Introduction

With each passing year, online reviews for local businesses are becoming more and more critical to consumers. Online reviews help businesses increase visibility through improved local search ranking, influence purchase decisions, and provide valuable feedback that helps improve day-to-day operations. To help businesses better understand how today’s consumer is interacting with online reviews, we are launching the first ever Podium State of Online Reviews.

For the report, we surveyed 2,005 US consumers who use online reviews to document consumer behavior as it relates to online reviews. See our online review stats below.

Reviews Matter

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Key Findings:

  • 93% of consumers say online reviews impact purchase decisions.
  • 3.3 is the minimum star rating of a business consumers would engage with.


When it comes down to it, consumers want to hear about your experience from people like them. That’s why online reviews can be your business’ best marketing tool. They influence everything from whether consumers will engage with your business to whether they will ultimately make a purchase.

Quality Over Price

Key Findings:

  • 68% of consumers are willing to pay up to 15% more for a better experience.


Consumers don’t just care about price. They also value a good experience, and many of them would be willing to pay more to ensure they are getting one.

A Consistent Touchpoint

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Key Findings:

  • 58% of consumers look at local reviews at least once a week.

  • Online reviews are an integral part of the shopping experience. More and more consumers are turning to strangers on the internet for purchase advice instead of asking family or friends. Building a presence on the sites that matter most to your business will help drive consumers from awareness to purchase.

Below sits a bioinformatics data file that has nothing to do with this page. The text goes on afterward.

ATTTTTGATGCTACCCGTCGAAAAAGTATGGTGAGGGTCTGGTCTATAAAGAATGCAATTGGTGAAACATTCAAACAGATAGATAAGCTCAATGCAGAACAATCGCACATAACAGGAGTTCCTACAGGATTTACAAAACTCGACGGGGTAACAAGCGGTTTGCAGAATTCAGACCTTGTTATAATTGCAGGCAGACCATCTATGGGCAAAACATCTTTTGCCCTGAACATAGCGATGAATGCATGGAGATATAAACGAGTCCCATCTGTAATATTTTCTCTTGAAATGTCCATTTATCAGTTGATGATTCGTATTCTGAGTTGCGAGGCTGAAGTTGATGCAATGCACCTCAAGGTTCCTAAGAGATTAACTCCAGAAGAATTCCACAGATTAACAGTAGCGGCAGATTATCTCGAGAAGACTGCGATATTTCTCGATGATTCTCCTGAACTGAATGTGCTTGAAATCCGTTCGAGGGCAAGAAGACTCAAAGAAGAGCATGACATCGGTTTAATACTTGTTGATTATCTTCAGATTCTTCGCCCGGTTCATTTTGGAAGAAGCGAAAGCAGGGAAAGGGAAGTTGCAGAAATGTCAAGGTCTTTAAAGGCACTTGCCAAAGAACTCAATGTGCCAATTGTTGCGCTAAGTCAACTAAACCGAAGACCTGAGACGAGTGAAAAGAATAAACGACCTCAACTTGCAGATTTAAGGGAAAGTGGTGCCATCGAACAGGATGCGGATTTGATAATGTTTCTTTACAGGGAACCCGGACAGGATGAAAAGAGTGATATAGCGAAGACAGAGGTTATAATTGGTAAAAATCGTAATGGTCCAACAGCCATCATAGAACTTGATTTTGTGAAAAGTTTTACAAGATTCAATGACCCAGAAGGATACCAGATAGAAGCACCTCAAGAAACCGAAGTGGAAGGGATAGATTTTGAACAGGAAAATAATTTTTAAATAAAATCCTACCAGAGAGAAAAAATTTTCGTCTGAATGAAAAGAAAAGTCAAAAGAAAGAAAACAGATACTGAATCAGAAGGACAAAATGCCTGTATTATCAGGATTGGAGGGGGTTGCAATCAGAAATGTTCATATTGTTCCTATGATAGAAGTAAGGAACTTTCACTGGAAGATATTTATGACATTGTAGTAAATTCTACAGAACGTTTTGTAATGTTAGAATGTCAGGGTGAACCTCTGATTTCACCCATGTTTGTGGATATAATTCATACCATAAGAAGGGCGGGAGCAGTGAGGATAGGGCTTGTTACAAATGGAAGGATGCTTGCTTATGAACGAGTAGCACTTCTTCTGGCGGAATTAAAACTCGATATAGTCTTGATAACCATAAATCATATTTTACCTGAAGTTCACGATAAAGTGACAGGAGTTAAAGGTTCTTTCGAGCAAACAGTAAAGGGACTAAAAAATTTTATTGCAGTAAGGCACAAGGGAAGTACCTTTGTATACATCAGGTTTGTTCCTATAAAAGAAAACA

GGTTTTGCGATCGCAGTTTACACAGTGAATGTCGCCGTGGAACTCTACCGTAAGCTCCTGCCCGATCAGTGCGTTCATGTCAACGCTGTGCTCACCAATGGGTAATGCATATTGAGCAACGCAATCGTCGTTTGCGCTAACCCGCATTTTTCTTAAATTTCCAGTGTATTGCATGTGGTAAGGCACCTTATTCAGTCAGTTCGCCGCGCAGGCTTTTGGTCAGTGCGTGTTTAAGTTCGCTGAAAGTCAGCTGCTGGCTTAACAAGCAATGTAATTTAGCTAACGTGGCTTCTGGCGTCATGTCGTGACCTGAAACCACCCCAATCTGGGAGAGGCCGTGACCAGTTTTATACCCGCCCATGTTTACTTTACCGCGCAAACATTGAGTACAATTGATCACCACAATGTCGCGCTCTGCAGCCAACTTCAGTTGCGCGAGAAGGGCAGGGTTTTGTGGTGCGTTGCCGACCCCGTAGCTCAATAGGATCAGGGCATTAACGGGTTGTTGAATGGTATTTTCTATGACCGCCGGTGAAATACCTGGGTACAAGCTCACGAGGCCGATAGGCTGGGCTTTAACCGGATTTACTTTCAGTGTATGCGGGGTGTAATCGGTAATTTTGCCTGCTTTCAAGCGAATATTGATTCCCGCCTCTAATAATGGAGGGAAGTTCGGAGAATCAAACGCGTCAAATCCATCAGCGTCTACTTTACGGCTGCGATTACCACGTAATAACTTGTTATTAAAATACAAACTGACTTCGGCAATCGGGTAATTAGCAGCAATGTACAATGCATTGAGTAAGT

Content is King

Key Findings:

  • Review content has the most influence on whether a consumer engages with a business.
  • 82% of consumers said the content of a review has convinced them to make a purchase.


Review content ranked as the most influential online review factor that determines whether or not a consumer would engage with a business. This was followed by star rating, total number of reviews, and finally recency of reviews. Building a solid online reputation that includes a quality star rating and a large number of reviews is a good way to attract attention and get your business into a consumer’s consideration set.

However, the content of a review can do more than just move businesses into the consideration phase. It can also push them to make a purchase. A vast majority of those surveyed (82%) indicated that the content of a review has convinced them to make a purchase.

Reviews Are a Two-Way Street

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Key Findings:

  • 77% of consumers would be willing to leave an online review if asked.
  • 23% of consumers would not be willing to leave an online review if asked.


Many businesses struggle to find ways to build up their presence on online review sites, but the solution to their problem may be much easier than they realize. The survey found that 77% of consumers indicated they would be willing to leave an online review if asked by a local business. Just because consumers say they are willing to leave a review, it doesn’t mean they will follow through. Because of this, businesses need to look for ways to make it as easy as possible for customers to leave a review.

People Leave Reviews for Altruistic Reasons

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Key Findings:

  • 85% of consumers leave online reviews to help consumers or businesses.